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Espinoza v. County of Fresno


June 18, 2009


The opinion of the court was delivered by: Oliver W. Wanger United States District Judge


Plaintiffs are Deputy Sheriffs with the Fresno County Sheriff's Department and are employed by Fresno County. Plaintiffs allege that the County violated the Fair Labor Standards Act ("FLSA") by failing to compensate them for the performance of certain work-related tasks. These uncompensated tasks include, among other things, the donning and doffing of their uniforms, as well as required safety and protective gear.

On May 1, 2009, Defendant filed a motion for summary judgment or partial adjudication regarding the compensability of Plaintiffs' activities. On May 29, 2009, Plaintiffs opposed the motion. The hearing on the motion for summary judgment is currently set for June 29, 2009.*fn1

On June 1, 2009, the Ninth Circuit heard oral arguments in two cases presenting "donning and doffing" issues, Maciel v. City of Los Angeles (9th Cir. Doc. 08-55958) and Bamonte v. City of Mesa, Arizona (9th Cir Doc. 08-16206). Maciel and Bamonte focus on whether donning and doffing of a police uniform is compensable work when it can be performed off of the employers' premises and whether U.S. Department of Labor interpretations regarding donning and doffing should be given substantial deference. These issues are indispensable to a well-reasoned analysis of the present litigation.

United States district courts have inherent authority to stay proceedings, for the power to stay "is incidental to the power inherent in every court to control the disposition of the causes on its docket with economy of time and effort for itself, for counsel, and for litigants." Landis v. North American Co., 299 U.S. 248, 254 (1936); accord Clinton v. Jones, 520 U.S. 681, 706 (1997) ("The District Court has broad discretion to stay proceedings as an incident to its power to control its own docket."). In Leyva v. Certified Grocers of California, Ltd., 593 F.2d 857, 863-64 (9th Cir. 1979), the Ninth Circuit stated:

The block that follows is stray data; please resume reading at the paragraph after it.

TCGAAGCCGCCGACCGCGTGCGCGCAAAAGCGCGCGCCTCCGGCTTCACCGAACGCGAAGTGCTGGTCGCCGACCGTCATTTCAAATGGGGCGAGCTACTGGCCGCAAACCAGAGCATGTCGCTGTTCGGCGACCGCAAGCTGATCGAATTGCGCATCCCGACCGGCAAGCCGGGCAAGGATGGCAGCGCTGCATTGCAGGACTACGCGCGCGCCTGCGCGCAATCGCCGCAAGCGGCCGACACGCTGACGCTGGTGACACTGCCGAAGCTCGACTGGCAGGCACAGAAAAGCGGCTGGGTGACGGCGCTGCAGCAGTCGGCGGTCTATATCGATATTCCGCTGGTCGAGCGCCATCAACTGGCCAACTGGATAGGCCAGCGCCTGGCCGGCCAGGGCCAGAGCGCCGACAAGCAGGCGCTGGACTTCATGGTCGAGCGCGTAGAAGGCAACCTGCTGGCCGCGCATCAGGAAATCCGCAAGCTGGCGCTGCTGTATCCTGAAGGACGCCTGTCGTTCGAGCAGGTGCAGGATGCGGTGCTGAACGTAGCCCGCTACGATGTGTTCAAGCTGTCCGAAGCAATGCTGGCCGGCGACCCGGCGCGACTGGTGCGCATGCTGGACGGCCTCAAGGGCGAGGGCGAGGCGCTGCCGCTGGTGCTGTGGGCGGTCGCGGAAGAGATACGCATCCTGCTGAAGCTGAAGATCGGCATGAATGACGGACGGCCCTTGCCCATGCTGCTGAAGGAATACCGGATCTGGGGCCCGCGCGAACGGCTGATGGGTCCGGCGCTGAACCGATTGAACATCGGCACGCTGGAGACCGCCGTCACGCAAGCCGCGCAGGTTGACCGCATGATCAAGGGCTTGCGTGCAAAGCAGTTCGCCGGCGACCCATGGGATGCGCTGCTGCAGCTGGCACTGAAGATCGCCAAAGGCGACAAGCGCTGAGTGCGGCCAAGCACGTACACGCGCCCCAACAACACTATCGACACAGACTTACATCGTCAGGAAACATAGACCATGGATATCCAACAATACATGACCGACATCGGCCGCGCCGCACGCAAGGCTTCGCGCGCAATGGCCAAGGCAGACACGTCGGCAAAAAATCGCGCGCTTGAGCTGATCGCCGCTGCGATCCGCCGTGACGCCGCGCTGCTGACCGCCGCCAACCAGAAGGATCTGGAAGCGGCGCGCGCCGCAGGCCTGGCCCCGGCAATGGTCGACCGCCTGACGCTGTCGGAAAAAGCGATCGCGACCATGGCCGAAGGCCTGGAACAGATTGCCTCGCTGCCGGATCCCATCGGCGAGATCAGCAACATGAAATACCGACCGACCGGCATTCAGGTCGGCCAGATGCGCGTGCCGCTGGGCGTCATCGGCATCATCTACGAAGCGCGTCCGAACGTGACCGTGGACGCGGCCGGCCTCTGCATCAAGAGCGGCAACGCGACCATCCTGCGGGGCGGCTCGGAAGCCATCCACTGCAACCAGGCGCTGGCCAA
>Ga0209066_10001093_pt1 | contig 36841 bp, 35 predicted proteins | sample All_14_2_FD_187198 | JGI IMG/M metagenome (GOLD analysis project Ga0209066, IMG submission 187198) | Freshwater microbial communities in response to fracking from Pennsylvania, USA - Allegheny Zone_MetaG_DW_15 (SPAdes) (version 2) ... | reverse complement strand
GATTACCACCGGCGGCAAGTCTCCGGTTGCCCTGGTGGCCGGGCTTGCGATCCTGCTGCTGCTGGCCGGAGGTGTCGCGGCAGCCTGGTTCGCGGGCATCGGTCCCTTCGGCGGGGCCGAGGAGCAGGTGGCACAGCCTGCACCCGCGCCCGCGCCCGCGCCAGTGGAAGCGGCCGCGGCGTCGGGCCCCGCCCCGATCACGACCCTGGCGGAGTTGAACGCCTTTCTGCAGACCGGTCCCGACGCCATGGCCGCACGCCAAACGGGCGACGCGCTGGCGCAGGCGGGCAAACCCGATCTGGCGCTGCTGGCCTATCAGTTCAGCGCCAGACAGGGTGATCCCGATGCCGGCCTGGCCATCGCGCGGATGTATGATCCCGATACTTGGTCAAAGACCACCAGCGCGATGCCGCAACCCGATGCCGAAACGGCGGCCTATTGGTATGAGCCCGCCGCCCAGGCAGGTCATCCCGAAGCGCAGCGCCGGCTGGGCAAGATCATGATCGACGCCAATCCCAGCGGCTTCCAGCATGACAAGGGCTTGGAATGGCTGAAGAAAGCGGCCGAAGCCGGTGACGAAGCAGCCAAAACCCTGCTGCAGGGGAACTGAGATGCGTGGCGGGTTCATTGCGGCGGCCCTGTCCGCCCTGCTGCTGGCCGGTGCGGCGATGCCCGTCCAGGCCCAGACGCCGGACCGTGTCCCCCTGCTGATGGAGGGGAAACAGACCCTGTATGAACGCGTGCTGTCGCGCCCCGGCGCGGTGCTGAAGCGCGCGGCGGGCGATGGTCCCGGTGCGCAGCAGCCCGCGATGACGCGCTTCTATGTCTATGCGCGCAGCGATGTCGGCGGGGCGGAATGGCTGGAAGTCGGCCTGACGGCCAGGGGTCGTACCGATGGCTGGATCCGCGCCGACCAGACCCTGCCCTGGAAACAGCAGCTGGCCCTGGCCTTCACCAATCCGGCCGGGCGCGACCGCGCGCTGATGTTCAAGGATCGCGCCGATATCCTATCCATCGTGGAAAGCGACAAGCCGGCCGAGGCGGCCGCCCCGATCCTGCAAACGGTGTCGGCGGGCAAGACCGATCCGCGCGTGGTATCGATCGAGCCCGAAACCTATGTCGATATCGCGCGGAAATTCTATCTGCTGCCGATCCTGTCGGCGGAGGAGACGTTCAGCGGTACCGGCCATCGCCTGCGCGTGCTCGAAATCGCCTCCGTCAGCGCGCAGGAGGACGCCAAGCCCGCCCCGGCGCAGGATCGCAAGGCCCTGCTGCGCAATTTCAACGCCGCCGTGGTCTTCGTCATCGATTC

A trial court may, with propriety, find it is efficient for its own docket and the fairest course for the parties to enter a stay of an action before it, pending resolution of independent proceedings which bear upon the case.

Here, the granting of a stay promotes the interests of docket control, efficiency, and fairness. The legal issues presented in Maciel and Bamonte are identical to those presented in this litigation. Given that the Ninth Circuit will soon issue an opinion bearing on the "donning and doffing" issue, a short delay would promote judicial economy, provide guidance to the district courts, and avoid unnecessary costs and fees.

If a stay is not imposed, the parties and the court may suffer unnecessary waste of court time and inefficiency if the ruling of the district court is contrary to what becomes Ninth Circuit law. The process of ruling on summary judgment, filing subsequent motions and proceeding to trial will consume hundreds of court hours and attorney time, fees and costs. A short delay would partially avoid this. No party will be prejudiced by a temporary stay. The Ninth Circuit heard oral argument on June 1, 2009, and is expected to enter an opinion in the coming months. There is nothing in the record to indicate any prejudice will result from a short delay.

The proceedings are stayed. The parties shall notify the court five ("5") days following the Ninth Circuit's opinion in Maciel and Bamonte.


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